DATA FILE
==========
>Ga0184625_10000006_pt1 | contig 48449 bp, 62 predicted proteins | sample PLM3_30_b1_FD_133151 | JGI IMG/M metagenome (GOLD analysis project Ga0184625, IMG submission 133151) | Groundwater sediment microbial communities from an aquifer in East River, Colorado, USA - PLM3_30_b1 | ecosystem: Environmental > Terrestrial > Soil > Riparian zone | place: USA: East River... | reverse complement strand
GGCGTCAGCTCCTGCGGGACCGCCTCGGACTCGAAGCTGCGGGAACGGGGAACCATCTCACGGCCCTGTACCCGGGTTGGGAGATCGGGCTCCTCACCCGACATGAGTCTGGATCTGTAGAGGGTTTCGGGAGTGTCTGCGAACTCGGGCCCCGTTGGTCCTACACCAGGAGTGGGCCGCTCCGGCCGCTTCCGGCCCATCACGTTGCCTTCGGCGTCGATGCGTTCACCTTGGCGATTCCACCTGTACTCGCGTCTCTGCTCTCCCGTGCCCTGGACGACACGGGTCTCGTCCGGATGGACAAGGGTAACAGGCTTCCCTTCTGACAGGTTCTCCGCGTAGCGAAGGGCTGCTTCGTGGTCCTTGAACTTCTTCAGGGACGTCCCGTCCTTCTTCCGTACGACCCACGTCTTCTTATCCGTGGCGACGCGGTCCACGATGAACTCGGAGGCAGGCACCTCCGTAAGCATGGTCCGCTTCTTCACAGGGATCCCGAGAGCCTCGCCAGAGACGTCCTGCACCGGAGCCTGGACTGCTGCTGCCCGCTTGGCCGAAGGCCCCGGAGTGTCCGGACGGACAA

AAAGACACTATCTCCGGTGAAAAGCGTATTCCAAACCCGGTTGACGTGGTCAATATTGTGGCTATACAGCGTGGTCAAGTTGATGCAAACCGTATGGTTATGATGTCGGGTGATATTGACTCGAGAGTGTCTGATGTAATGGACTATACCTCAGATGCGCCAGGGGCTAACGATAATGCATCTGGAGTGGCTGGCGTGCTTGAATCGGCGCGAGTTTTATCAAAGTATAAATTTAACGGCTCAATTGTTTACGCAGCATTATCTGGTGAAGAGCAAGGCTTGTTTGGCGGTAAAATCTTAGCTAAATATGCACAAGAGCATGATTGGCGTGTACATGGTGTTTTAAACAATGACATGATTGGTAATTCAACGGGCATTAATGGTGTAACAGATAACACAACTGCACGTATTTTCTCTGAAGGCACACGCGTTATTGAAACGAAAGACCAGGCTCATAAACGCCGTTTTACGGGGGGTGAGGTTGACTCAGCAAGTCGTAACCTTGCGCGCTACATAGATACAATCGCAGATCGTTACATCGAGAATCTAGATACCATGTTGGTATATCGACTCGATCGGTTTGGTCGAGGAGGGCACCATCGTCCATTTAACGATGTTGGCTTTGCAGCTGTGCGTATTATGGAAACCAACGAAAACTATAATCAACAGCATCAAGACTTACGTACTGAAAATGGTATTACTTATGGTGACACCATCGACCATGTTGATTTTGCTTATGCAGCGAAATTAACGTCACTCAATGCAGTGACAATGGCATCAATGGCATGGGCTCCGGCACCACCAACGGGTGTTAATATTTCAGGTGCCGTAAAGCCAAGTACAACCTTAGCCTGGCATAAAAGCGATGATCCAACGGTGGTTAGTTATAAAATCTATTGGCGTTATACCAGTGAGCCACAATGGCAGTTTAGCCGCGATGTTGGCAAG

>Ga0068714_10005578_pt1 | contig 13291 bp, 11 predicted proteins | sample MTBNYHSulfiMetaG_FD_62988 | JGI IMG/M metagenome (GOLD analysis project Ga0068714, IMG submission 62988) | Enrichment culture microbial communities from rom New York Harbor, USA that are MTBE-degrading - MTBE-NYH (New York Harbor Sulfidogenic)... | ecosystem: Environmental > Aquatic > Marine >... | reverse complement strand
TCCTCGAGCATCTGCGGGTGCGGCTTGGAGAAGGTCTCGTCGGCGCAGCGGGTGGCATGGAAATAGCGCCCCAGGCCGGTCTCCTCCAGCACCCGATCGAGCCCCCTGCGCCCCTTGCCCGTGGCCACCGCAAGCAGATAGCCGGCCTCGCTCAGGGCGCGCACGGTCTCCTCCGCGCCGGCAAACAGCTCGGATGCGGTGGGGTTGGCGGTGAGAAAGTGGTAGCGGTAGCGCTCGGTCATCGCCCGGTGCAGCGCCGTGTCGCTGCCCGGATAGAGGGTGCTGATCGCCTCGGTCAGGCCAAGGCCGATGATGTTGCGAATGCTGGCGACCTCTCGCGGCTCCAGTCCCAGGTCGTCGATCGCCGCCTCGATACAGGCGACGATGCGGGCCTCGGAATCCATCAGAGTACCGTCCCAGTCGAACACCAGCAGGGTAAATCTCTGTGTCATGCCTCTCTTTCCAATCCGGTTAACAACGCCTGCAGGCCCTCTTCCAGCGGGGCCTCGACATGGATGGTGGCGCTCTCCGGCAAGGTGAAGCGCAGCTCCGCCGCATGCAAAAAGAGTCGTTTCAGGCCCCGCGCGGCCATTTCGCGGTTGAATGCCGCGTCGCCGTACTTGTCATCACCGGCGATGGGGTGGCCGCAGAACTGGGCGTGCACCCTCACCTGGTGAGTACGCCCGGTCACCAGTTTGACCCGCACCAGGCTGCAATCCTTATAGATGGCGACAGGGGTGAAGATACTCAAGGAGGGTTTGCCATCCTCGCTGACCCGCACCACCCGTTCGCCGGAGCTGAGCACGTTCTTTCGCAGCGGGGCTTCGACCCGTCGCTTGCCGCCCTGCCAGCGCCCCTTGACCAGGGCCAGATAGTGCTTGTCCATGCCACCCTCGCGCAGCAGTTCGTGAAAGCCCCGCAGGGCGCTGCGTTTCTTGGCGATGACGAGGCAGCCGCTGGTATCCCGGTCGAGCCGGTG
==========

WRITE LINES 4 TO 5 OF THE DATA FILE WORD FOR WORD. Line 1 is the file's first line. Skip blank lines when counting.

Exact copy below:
>Ga0068714_10005578_pt1 | contig 13291 bp, 11 predicted proteins | sample MTBNYHSulfiMetaG_FD_62988 | JGI IMG/M metagenome (GOLD analysis project Ga0068714, IMG submission 62988) | Enrichment culture microbial communities from rom New York Harbor, USA that are MTBE-degrading - MTBE-NYH (New York Harbor Sulfidogenic)... | ecosystem: Environmental > Aquatic > Marine >... | reverse complement strand
TCCTCGAGCATCTGCGGGTGCGGCTTGGAGAAGGTCTCGTCGGCGCAGCGGGTGGCATGGAAATAGCGCCCCAGGCCGGTCTCCTCCAGCACCCGATCGAGCCCCCTGCGCCCCTTGCCCGTGGCCACCGCAAGCAGATAGCCGGCCTCGCTCAGGGCGCGCACGGTCTCCTCCGCGCCGGCAAACAGCTCGGATGCGGTGGGGTTGGCGGTGAGAAAGTGGTAGCGGTAGCGCTCGGTCATCGCCCGGTGCAGCGCCGTGTCGCTGCCCGGATAGAGGGTGCTGATCGCCTCGGTCAGGCCAAGGCCGATGATGTTGCGAATGCTGGCGACCTCTCGCGGCTCCAGTCCCAGGTCGTCGATCGCCGCCTCGATACAGGCGACGATGCGGGCCTCGGAATCCATCAGAGTACCGTCCCAGTCGAACACCAGCAGGGTAAATCTCTGTGTCATGCCTCTCTTTCCAATCCGGTTAACAACGCCTGCAGGCCCTCTTCCAGCGGGGCCTCGACATGGATGGTGGCGCTCTCCGGCAAGGTGAAGCGCAGCTCCGCCGCATGCAAAAAGAGTCGTTTCAGGCCCCGCGCGGCCATTTCGCGGTTGAATGCCGCGTCGCCGTACTTGTCATCACCGGCGATGGGGTGGCCGCAGAACTGGGCGTGCACCCTCACCTGGTGAGTACGCCCGGTCACCAGTTTGACCCGCACCAGGCTGCAATCCTTATAGATGGCGACAGGGGTGAAGATACTCAAGGAGGGTTTGCCATCCTCGCTGACCCGCACCACCCGTTCGCCGGAGCTGAGCACGTTCTTTCGCAGCGGGGCTTCGACCCGTCGCTTGCCGCCCTGCCAGCGCCCCTTGACCAGGGCCAGATAGTGCTTGTCCATGCCACCCTCGCGCAGCAGTTCGTGAAAGCCCCGCAGGGCGCTGCGTTTCTTGGCGATGACGAGGCAGCCGCTGGTATCCCGGTCGAGCCGGTG